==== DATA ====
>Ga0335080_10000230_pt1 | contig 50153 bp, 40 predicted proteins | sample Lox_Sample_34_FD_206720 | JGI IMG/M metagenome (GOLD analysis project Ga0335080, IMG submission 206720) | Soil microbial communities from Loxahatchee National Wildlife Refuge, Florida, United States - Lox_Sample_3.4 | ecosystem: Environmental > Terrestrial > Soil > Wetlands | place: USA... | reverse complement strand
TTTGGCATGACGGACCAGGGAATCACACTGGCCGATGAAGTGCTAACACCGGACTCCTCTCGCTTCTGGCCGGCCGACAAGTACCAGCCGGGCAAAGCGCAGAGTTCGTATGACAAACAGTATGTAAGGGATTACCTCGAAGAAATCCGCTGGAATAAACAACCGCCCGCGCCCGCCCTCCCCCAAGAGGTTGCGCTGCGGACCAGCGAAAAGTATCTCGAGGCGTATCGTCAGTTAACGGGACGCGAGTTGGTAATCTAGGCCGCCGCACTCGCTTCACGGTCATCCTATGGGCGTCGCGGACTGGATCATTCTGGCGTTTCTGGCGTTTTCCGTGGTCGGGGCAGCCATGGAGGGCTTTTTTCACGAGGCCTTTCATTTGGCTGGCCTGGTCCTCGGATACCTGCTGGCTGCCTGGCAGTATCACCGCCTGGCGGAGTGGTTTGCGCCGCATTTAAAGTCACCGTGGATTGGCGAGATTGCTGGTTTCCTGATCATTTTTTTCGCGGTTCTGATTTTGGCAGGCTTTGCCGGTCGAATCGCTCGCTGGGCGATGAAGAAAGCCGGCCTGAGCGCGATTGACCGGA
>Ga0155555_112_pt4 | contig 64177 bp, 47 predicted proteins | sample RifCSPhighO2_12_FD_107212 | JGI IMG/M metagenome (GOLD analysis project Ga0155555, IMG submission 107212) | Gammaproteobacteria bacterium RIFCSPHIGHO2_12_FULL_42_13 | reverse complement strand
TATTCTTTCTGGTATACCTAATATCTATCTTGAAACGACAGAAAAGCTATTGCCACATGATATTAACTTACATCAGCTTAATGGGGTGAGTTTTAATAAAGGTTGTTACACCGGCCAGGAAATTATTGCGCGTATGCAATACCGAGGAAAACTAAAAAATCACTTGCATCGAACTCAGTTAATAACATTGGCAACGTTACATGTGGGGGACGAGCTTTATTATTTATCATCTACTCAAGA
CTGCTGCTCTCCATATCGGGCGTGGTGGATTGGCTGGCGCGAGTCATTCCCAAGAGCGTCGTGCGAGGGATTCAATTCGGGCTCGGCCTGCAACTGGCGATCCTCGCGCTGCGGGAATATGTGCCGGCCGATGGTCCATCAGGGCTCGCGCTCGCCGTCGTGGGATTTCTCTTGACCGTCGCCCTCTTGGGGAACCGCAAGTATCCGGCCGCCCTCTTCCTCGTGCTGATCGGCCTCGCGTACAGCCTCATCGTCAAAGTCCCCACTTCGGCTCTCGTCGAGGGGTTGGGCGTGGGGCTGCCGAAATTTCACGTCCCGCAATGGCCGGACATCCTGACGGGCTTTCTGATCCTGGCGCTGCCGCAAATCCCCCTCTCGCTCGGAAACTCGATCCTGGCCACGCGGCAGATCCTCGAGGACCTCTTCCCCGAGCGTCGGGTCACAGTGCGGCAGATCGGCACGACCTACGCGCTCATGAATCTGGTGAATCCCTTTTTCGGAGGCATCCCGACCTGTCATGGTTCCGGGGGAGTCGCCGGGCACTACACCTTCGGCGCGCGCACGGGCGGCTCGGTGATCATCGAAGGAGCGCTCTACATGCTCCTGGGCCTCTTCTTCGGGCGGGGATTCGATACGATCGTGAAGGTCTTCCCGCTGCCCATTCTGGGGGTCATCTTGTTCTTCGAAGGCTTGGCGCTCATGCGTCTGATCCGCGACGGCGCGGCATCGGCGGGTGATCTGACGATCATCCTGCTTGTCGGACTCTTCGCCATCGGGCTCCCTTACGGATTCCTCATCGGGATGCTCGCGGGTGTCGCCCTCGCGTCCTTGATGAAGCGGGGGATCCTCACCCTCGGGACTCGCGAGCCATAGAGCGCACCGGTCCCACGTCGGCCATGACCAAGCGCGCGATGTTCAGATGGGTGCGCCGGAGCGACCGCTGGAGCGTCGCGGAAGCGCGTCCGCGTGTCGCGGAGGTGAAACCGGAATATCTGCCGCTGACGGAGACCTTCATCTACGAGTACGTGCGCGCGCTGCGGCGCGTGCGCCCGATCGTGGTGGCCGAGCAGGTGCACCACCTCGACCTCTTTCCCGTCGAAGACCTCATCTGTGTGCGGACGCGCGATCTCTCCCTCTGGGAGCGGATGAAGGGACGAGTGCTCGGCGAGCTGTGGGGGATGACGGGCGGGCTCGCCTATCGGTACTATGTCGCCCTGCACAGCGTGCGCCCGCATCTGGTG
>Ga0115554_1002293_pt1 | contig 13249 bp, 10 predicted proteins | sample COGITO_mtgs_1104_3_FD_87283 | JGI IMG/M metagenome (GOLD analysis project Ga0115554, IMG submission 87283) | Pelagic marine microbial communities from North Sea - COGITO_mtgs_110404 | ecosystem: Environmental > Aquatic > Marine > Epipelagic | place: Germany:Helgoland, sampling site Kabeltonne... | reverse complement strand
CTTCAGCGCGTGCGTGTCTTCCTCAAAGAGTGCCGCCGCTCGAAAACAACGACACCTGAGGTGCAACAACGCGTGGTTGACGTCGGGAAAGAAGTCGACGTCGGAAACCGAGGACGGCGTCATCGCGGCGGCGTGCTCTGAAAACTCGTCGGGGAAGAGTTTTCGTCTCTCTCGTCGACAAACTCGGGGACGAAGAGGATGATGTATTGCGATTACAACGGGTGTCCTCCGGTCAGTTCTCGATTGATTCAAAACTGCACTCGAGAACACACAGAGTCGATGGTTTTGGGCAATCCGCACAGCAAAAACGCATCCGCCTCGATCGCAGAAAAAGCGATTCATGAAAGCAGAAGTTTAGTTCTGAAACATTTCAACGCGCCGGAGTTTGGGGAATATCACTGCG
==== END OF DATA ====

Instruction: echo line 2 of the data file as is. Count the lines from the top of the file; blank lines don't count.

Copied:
TTTGGCATGACGGACCAGGGAATCACACTGGCCGATGAAGTGCTAACACCGGACTCCTCTCGCTTCTGGCCGGCCGACAAGTACCAGCCGGGCAAAGCGCAGAGTTCGTATGACAAACAGTATGTAAGGGATTACCTCGAAGAAATCCGCTGGAATAAACAACCGCCCGCGCCCGCCCTCCCCCAAGAGGTTGCGCTGCGGACCAGCGAAAAGTATCTCGAGGCGTATCGTCAGTTAACGGGACGCGAGTTGGTAATCTAGGCCGCCGCACTCGCTTCACGGTCATCCTATGGGCGTCGCGGACTGGATCATTCTGGCGTTTCTGGCGTTTTCCGTGGTCGGGGCAGCCATGGAGGGCTTTTTTCACGAGGCCTTTCATTTGGCTGGCCTGGTCCTCGGATACCTGCTGGCTGCCTGGCAGTATCACCGCCTGGCGGAGTGGTTTGCGCCGCATTTAAAGTCACCGTGGATTGGCGAGATTGCTGGTTTCCTGATCATTTTTTTCGCGGTTCTGATTTTGGCAGGCTTTGCCGGTCGAATCGCTCGCTGGGCGATGAAGAAAGCCGGCCTGAGCGCGATTGACCGGA